[In which we conclude that Stubb’s version of the monkey-rope is evil.]
What is Equality? The state of being equal, especially in status, rights, and opportunities.
What is Equity? The quality of being fair or impartial; fairness.
Is there equity in the (shared, negotiated?) social understanding of equality?
I read this in a recent New York Review of Books piece by Gordon Wood on Danielle Allen’s Our Declaration: A Reading of the Declaration of Independence in Defense of Equality.
Allen is most interested in the idea of equality, and rightly so. Equality has always been the most radical and potent idea in American history. Once released by the American Revolution, it has torn through American society and culture with awesome power. It became what Herman Melville in Moby-Dick labeled “the great God absolute! The centre and circumference of all democracy!” This “Spirit of Equality,” said Melville, did not merely cull the “selectest champions from the kingly commons,” but it spread “one royal mantle of humanity” over all Americans and brought “democratic dignity” to even “the arm that wields a pick and drives a spike.”
Allen doesn’t cite Melville and doesn’t accept his emphasis on the overwhelming power of equality in American culture. In fact, she thinks that we Americans have tended to neglect the idea of equality. Between liberty and equality, “equality,” she says, “has always been the more frail twin,” and “it has now become particularly vulnerable.”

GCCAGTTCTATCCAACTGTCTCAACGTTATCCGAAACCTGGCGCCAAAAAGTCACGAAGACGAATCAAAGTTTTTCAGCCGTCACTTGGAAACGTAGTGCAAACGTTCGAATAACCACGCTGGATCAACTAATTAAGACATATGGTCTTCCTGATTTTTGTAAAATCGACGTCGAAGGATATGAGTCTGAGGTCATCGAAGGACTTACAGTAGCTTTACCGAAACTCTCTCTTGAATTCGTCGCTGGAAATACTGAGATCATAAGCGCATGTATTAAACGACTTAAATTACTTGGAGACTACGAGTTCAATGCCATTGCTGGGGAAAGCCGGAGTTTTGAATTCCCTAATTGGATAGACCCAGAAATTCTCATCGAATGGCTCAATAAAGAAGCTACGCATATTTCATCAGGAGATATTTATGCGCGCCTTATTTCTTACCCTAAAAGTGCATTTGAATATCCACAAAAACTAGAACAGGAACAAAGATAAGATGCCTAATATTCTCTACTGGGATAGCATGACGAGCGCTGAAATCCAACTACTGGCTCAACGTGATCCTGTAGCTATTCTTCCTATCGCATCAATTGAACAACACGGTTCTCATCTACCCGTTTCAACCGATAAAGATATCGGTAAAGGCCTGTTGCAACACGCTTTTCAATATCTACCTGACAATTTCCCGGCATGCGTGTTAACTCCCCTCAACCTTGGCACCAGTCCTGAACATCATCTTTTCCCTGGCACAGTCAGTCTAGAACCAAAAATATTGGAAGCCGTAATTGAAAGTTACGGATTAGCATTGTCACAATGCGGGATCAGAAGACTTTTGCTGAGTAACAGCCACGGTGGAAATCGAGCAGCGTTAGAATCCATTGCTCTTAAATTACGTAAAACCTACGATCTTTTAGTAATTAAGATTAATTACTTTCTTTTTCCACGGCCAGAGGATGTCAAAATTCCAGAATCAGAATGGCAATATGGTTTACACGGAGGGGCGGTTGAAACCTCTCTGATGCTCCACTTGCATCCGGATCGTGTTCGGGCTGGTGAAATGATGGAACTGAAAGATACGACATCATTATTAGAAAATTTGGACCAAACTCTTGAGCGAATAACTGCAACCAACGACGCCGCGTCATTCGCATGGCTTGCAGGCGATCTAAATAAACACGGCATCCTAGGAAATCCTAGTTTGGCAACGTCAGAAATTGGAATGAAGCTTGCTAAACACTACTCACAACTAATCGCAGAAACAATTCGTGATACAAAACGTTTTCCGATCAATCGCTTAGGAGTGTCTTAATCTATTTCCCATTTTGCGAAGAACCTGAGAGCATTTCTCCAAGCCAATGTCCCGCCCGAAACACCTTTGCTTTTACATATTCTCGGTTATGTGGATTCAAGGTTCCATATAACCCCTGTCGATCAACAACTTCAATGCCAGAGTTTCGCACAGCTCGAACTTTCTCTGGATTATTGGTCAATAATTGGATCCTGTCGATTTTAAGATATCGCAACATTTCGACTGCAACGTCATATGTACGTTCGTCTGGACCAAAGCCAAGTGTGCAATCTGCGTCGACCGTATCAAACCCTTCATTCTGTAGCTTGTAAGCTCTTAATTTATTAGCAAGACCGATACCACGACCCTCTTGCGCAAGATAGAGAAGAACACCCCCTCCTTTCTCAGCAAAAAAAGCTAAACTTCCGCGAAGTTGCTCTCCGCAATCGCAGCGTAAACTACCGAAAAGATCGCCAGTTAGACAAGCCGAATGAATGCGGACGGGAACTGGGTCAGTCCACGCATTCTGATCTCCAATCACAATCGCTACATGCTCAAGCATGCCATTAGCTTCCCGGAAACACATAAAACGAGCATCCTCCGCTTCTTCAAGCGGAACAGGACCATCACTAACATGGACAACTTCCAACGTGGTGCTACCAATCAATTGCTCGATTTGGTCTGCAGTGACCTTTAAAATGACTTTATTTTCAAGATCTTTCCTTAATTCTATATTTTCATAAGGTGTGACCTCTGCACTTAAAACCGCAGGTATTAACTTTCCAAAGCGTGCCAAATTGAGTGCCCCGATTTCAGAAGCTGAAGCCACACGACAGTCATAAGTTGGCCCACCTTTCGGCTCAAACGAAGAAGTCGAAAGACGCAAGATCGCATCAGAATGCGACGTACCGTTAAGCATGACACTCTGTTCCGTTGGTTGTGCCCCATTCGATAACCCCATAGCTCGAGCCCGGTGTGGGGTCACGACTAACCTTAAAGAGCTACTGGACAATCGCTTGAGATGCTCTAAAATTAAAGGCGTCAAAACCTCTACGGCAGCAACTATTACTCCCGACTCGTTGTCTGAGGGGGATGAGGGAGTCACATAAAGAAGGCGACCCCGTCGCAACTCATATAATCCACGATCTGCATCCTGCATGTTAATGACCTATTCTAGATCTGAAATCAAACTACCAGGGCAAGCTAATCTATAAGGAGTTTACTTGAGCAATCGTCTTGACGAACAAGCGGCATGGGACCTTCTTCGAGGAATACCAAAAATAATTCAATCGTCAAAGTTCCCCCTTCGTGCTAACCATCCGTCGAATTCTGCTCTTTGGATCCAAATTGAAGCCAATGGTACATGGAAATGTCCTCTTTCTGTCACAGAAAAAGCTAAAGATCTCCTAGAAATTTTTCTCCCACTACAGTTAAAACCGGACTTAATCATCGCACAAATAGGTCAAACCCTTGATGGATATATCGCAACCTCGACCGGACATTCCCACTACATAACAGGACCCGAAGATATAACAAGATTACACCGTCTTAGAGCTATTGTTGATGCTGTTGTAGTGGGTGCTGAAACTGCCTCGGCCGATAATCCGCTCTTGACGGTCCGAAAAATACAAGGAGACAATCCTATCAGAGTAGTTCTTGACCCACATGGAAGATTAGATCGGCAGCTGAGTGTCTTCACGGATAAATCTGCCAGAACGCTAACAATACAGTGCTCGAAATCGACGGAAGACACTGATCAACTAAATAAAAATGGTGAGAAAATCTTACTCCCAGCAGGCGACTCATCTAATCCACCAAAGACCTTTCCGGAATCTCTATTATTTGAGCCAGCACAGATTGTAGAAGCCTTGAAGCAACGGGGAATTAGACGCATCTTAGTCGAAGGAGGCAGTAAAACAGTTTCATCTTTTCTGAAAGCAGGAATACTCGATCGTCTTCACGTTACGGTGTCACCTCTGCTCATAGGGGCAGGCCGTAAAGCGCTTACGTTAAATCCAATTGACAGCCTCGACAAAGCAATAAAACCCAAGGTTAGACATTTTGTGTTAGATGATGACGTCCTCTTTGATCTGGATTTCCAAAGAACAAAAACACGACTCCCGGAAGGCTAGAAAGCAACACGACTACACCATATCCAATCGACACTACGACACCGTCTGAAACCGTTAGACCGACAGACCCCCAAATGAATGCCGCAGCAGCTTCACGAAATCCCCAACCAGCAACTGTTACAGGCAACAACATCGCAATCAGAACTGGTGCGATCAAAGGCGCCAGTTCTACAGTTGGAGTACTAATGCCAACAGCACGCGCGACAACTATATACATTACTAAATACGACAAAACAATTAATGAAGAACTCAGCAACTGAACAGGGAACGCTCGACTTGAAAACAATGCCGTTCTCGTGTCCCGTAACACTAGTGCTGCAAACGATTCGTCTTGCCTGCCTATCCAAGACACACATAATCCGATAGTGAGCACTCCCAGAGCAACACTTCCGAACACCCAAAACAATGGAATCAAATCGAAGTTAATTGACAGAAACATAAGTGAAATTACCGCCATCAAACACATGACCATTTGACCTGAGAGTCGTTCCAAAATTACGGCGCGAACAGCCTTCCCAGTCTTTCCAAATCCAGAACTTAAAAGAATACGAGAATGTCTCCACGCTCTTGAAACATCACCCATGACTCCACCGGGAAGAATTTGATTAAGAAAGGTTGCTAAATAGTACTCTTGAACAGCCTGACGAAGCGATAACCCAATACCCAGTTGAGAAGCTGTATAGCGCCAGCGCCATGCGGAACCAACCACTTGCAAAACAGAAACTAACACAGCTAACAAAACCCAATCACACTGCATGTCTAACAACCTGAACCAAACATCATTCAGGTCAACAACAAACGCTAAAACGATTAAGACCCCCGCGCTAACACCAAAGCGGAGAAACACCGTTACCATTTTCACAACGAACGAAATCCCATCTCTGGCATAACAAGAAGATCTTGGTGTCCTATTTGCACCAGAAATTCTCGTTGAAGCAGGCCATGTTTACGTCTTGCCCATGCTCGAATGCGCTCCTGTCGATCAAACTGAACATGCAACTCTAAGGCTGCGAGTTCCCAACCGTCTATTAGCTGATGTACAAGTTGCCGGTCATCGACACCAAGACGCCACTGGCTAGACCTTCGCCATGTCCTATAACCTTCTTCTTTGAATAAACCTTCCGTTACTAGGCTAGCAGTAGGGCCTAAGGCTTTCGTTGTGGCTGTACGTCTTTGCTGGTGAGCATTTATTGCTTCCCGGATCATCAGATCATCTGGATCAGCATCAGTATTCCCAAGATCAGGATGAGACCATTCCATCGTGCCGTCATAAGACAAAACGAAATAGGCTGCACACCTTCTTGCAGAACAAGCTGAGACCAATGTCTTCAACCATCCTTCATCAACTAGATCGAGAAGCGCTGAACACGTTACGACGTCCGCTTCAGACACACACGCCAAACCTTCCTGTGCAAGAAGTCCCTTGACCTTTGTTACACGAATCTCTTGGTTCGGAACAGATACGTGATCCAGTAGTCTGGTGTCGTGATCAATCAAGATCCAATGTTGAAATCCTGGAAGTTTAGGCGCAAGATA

That excerpt from Moby Dick comes out of Chapter 26, “Knights and Squires,” and I think it would be worth presenting it as Melville wrote it rather than as it is conveyed with a particular intentionality by Wood.
But were the coming narrative to reveal in any instance, the complete abasement of poor Starbuck’s fortitude, scarce might I have the heart to write it; for it is a thing most sorrowful, nay shocking, to expose the fall of valour in the soul. Men may seem detestable as joint stock-companies and nations; knaves, fools, and murderers there may be; men may have mean and meagre faces; but man, in the ideal, is so noble and so sparkling, such a grand and glowing creature, that over any ignominious blemish in him all his fellows should run to throw their costliest robes. That immaculate manliness we feel within ourselves, so far within us, that it remains intact though all the outer character seem gone; bleeds with keenest anguish at the undraped spectacle of a valor-ruined man. Nor can piety itself, at such a shameful sight, completely stifle her upbraidings against the permitting stars. But this august dignity I treat of, is not the dignity of kings and robes, but that abounding dignity which has no robed investiture. Thou shalt see it shining in the arm that wields a pick or drives a spike; that democratic dignity which, on all hands, radiates without end from God; Himself! The great God absolute! The centre and circumference of all democracy! His omnipresence, our divine equality!